When is The Date of Termination after an Unsuccessful Appeal?

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When is The Date of Termination after an Unsuccessful Appeal?

According to Employment Law in the UK, the effective date of termination or EDT, is a statutory construct, which helps establish the end of the period of continuous employment for an employee.

Furthermore, EDT impacts time limits for making an Employment Tribunal claim. After the EDT is confirmed, an employee can request a written statement from the employer, containing the probable reasons for the dismissal.

What Does the Law Say?

The statutory construct of Effective Date of Termination or EDT is defined in ERA 1996 s.97.

In concept, the EDT is the date on which the contract of employment of an employee is effectively considered as terminated.

Therefore, the EDT helps confirm the end of the period of continuous employment. Furthermore, the redundancy law, which is equivalent to the EDT, is known as “the relevant date” (specified under ERA 1996 s.145, it uses similar wording to ERA 1996 s.97).

Given the fact that the EDT is a statutory construct, which establishes the date upon which the Employment Tribunal objectively assess the series of events that have actually occurred between the parties over time, and not what they may agree upon as having happened (as in the case of Fitzgerald v University of Kent at Canterbury CA [2004] ICR 737.)

What will be date of termination after unsuccessful appeal.

What is the Relevance of EDT?

First, the EDT helps establish the actual termination of the period of continuous employment. Therefore, it is relevant in deciding whether an employee satisfies the required qualifying period.

Having said that, the EDT also impacts the total amount of compensation for redundancy pay, after the unfair dismissal claim is successful, and the calculation of a week’s pay.

But most importantly, the EDT affects the time limits, as the calculation of specific time period for making many claims depends upon the information of the last working date.

Even in the context of gross misconduct and unfair dismissal, the EDT plays an important part, as evident in the case of Lupetti v Wrens Old House Ltd [1984] ICR 348.

In this case, the EDT helped establish that the dismissal time actually runs from the date on which the contract of employment terminates and not the date when the notice for dismissal was given.

Subsequently, once the EDT is confirmed, an employee can request the employer for a written statement citing reasons for their dismissal and also bring a tribunal claim before the EDT but after the issuance of the dismissal notice.

What Will Be The EDT if The Employee was Dismissed “With Notice”?

In case, an employee receives a notice of dismissal, the EDT is when the notice expires (as specified under ERA 1996 s.97(1)(a).) Therefore, the aforementioned employee will need to understand the notice given (oral or written) to determine this date.

Furthermore, the employee must treat the notice as a reasonable statement of his or her understanding of the facts, which are known to them, and not just another piece of technical jargon.

Additionally, if there is any ambiguity relating to the notice, it should be construed in the employee’s favour (this is called the contra proferentem rule as highlighted in the case of Chapman v Letheby [1981] IRLR 440.)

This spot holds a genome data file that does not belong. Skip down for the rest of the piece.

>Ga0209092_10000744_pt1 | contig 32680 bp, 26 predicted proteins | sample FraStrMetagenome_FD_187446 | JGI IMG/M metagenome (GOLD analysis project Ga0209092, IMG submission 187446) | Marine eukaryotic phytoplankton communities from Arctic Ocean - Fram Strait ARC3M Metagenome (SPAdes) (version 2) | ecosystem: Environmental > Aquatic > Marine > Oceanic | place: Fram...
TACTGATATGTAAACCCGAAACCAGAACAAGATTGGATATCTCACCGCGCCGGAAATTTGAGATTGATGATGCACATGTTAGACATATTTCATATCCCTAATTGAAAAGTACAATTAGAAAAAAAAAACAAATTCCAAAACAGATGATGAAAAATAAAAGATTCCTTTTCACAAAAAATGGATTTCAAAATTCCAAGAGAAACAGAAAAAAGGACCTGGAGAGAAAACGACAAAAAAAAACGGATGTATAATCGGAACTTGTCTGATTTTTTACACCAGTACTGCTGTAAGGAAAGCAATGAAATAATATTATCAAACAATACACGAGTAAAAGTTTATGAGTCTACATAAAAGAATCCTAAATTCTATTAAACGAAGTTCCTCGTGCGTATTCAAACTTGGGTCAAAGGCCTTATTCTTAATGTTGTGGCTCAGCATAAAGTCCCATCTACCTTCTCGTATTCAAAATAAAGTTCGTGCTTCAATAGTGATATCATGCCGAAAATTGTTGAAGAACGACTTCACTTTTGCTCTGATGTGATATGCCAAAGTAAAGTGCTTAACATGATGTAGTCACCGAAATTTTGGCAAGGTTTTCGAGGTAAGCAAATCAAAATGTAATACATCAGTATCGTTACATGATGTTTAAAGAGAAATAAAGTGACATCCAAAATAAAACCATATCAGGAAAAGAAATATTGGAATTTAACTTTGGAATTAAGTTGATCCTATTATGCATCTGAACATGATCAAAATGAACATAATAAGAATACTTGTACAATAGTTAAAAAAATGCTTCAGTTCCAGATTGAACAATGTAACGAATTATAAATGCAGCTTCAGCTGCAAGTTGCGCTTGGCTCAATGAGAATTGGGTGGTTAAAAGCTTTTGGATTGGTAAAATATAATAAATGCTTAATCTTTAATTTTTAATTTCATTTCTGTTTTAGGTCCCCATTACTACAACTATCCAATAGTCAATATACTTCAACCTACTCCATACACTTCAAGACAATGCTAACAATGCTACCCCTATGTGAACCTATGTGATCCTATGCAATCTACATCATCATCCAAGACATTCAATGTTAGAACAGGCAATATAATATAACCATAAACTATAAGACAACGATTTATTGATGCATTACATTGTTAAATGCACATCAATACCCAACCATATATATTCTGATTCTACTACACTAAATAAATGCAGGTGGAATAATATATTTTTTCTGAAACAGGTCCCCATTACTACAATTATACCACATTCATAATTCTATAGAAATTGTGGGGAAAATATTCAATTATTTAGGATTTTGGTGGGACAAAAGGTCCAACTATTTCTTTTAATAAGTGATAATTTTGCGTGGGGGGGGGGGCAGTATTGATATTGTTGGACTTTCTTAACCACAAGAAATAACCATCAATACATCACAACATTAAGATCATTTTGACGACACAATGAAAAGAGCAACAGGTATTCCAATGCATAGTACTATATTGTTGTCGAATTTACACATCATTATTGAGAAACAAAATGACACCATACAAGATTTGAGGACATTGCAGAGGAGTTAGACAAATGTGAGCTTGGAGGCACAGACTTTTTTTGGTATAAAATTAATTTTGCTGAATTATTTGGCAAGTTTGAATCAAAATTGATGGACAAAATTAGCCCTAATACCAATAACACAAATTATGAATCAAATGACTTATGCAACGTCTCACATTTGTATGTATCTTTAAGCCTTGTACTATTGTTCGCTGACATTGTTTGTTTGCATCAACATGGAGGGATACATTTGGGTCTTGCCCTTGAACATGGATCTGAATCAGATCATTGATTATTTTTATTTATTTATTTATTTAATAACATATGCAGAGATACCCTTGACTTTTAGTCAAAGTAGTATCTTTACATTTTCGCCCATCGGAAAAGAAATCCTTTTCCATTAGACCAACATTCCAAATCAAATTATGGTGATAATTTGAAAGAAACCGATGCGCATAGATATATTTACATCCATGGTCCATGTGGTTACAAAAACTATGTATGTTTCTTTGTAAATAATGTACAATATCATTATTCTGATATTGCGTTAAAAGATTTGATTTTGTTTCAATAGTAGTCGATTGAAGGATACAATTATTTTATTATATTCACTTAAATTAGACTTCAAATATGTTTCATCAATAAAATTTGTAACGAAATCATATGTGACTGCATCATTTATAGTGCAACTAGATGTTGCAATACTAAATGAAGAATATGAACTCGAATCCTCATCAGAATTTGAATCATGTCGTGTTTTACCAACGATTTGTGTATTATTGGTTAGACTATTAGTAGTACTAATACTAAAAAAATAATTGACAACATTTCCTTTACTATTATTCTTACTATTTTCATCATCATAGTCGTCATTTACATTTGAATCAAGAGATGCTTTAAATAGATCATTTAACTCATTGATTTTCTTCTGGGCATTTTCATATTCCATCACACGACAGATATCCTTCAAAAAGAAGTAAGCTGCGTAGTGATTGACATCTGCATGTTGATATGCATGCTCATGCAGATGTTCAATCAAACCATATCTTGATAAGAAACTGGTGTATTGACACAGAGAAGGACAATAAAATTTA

Finally, it is completely irrelevant to the EDT, whether the employee is required to work during the period specified under the notice – the EDT will remain to be when notice expires (as highlighted in the case of Adams v GKN Sankey Ltd [1980] IRLR 416, and Wedgewood v Minstergate Hull Ltd UKEAT/0137/10/DA)

What Will Be The EDT if the Employee is Dismissed “Without Notice”

In situations wherein an employee is dismissed without any prior notice by their employer, the EDT is considered to be when termination takes effect (as specified under the ERA 1996 s.97(1)(b)).

Similarly, if an employee is working on either fixed term or limited term employment contract, and the contract is not renewed, the EDT is when the term expires (as specified under the ERA 1996 s.97(1)(c)).

Here, the Tribunal considers the dismissal to have been made at the precise moment it is communicated to the employee, and it is irrelevant to the EDT whether the dismissal is a unfair dismissal (highlighted in the case of Brown v Southall and Knight [1980] IRLR 130.)

Similarly, an employee cannot alter the statutory construct of EDT, by choosing to reject a summary dismissal and arguing instead that the EDT amounts to a repudiatory breach, which was elected to keep the contract alive (this was highlighted in the case of Cort (Robert) & Son Ltd v Charman EAT [1981] ICR 816, and Duniec v Travis Perkins Trading Co Ltd UKEAT/0482/13).

In these cases, however, the EAT made clear that this approach is not applicable to the EDT.

When is The Date Of Termination After An Unsuccessful Appeal?

According to the ERA 1996 s.97(1), there is no apparent distinction as to whether the contract of employment is terminated by the employee or the employer.

Subsequently, it is always a question of fact whether any conduct amounts to a summary dismissal or not.  

On the other hand, if the dismissal is done after giving notice and there is an ambiguity, the ruling should be construed in the employee’s favour.

Overall, the existence or the absence of a notice of dismissal has no relevance to the EDT. Therefore, whether you make a successful employment tribunal claim or an unsuccessful one, the EDT will remain unaffected by the judgement.

The only question remains for the tribunal to answer is determining the exact date when the contract of employment ceases to exist. In case you need more information on EDT and its various aspects, you can contact a reputable employment law solicitor.